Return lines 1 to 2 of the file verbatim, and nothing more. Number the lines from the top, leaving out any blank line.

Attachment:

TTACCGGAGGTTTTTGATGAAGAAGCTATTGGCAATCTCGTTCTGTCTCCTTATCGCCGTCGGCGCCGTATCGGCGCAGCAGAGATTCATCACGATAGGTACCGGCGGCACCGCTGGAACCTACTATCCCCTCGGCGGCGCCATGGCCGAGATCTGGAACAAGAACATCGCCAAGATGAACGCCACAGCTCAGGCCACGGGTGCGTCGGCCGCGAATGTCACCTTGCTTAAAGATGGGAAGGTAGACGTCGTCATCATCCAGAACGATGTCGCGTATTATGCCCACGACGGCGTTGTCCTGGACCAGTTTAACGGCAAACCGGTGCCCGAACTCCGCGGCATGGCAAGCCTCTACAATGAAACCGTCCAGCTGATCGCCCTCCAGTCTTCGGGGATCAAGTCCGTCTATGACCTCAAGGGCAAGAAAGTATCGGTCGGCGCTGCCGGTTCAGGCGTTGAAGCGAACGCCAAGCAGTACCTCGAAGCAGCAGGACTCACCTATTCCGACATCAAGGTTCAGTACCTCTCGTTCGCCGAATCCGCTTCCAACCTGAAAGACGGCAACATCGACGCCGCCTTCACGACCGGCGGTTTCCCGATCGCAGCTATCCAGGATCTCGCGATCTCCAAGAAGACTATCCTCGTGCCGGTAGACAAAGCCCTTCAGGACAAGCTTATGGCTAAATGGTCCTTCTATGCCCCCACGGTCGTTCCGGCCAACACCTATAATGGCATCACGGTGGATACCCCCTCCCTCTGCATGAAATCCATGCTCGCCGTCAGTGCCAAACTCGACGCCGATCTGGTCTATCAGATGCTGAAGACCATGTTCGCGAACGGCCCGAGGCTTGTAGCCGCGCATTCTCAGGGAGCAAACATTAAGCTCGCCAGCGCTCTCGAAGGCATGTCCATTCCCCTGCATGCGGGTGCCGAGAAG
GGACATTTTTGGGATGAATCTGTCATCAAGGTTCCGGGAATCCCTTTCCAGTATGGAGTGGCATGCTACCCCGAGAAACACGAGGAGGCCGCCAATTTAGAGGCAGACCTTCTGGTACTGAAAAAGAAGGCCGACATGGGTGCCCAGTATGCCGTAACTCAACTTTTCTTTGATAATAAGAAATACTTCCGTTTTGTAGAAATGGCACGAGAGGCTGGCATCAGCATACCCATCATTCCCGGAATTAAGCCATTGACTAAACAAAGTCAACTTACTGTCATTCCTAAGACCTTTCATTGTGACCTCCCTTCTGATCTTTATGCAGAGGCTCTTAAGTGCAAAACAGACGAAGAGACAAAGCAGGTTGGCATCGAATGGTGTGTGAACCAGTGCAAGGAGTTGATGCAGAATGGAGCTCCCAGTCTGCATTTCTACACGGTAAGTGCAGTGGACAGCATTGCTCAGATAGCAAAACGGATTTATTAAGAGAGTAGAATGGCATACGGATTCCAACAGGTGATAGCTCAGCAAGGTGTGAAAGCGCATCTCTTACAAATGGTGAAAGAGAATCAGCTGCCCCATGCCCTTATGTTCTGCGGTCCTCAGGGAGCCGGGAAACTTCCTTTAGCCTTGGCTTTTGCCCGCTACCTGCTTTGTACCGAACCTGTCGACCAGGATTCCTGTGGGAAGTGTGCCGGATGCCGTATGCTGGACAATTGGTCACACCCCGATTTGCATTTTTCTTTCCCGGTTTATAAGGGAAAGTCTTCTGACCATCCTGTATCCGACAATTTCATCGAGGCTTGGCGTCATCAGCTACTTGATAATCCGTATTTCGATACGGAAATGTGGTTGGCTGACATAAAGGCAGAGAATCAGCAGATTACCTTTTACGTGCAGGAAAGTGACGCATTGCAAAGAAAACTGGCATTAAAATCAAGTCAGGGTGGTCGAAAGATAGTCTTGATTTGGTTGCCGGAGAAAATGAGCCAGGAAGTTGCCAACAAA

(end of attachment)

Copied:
TTACCGGAGGTTTTTGATGAAGAAGCTATTGGCAATCTCGTTCTGTCTCCTTATCGCCGTCGGCGCCGTATCGGCGCAGCAGAGATTCATCACGATAGGTACCGGCGGCACCGCTGGAACCTACTATCCCCTCGGCGGCGCCATGGCCGAGATCTGGAACAAGAACATCGCCAAGATGAACGCCACAGCTCAGGCCACGGGTGCGTCGGCCGCGAATGTCACCTTGCTTAAAGATGGGAAGGTAGACGTCGTCATCATCCAGAACGATGTCGCGTATTATGCCCACGACGGCGTTGTCCTGGACCAGTTTAACGGCAAACCGGTGCCCGAACTCCGCGGCATGGCAAGCCTCTACAATGAAACCGTCCAGCTGATCGCCCTCCAGTCTTCGGGGATCAAGTCCGTCTATGACCTCAAGGGCAAGAAAGTATCGGTCGGCGCTGCCGGTTCAGGCGTTGAAGCGAACGCCAAGCAGTACCTCGAAGCAGCAGGACTCACCTATTCCGACATCAAGGTTCAGTACCTCTCGTTCGCCGAATCCGCTTCCAACCTGAAAGACGGCAACATCGACGCCGCCTTCACGACCGGCGGTTTCCCGATCGCAGCTATCCAGGATCTCGCGATCTCCAAGAAGACTATCCTCGTGCCGGTAGACAAAGCCCTTCAGGACAAGCTTATGGCTAAATGGTCCTTCTATGCCCCCACGGTCGTTCCGGCCAACACCTATAATGGCATCACGGTGGATACCCCCTCCCTCTGCATGAAATCCATGCTCGCCGTCAGTGCCAAACTCGACGCCGATCTGGTCTATCAGATGCTGAAGACCATGTTCGCGAACGGCCCGAGGCTTGTAGCCGCGCATTCTCAGGGAGCAAACATTAAGCTCGCCAGCGCTCTCGAAGGCATGTCCATTCCCCTGCATGCGGGTGCCGAGAAG
GGACATTTTTGGGATGAATCTGTCATCAAGGTTCCGGGAATCCCTTTCCAGTATGGAGTGGCATGCTACCCCGAGAAACACGAGGAGGCCGCCAATTTAGAGGCAGACCTTCTGGTACTGAAAAAGAAGGCCGACATGGGTGCCCAGTATGCCGTAACTCAACTTTTCTTTGATAATAAGAAATACTTCCGTTTTGTAGAAATGGCACGAGAGGCTGGCATCAGCATACCCATCATTCCCGGAATTAAGCCATTGACTAAACAAAGTCAACTTACTGTCATTCCTAAGACCTTTCATTGTGACCTCCCTTCTGATCTTTATGCAGAGGCTCTTAAGTGCAAAACAGACGAAGAGACAAAGCAGGTTGGCATCGAATGGTGTGTGAACCAGTGCAAGGAGTTGATGCAGAATGGAGCTCCCAGTCTGCATTTCTACACGGTAAGTGCAGTGGACAGCATTGCTCAGATAGCAAAACGGATTTATTAAGAGAGTAGAATGGCATACGGATTCCAACAGGTGATAGCTCAGCAAGGTGTGAAAGCGCATCTCTTACAAATGGTGAAAGAGAATCAGCTGCCCCATGCCCTTATGTTCTGCGGTCCTCAGGGAGCCGGGAAACTTCCTTTAGCCTTGGCTTTTGCCCGCTACCTGCTTTGTACCGAACCTGTCGACCAGGATTCCTGTGGGAAGTGTGCCGGATGCCGTATGCTGGACAATTGGTCACACCCCGATTTGCATTTTTCTTTCCCGGTTTATAAGGGAAAGTCTTCTGACCATCCTGTATCCGACAATTTCATCGAGGCTTGGCGTCATCAGCTACTTGATAATCCGTATTTCGATACGGAAATGTGGTTGGCTGACATAAAGGCAGAGAATCAGCAGATTACCTTTTACGTGCAGGAAAGTGACGCATTGCAAAGAAAACTGGCATTAAAATCAAGTCAGGGTGGTCGAAAGATAGTCTTGATTTGGTTGCCGGAGAAAATGAGCCAGGAAGTTGCCAACAAA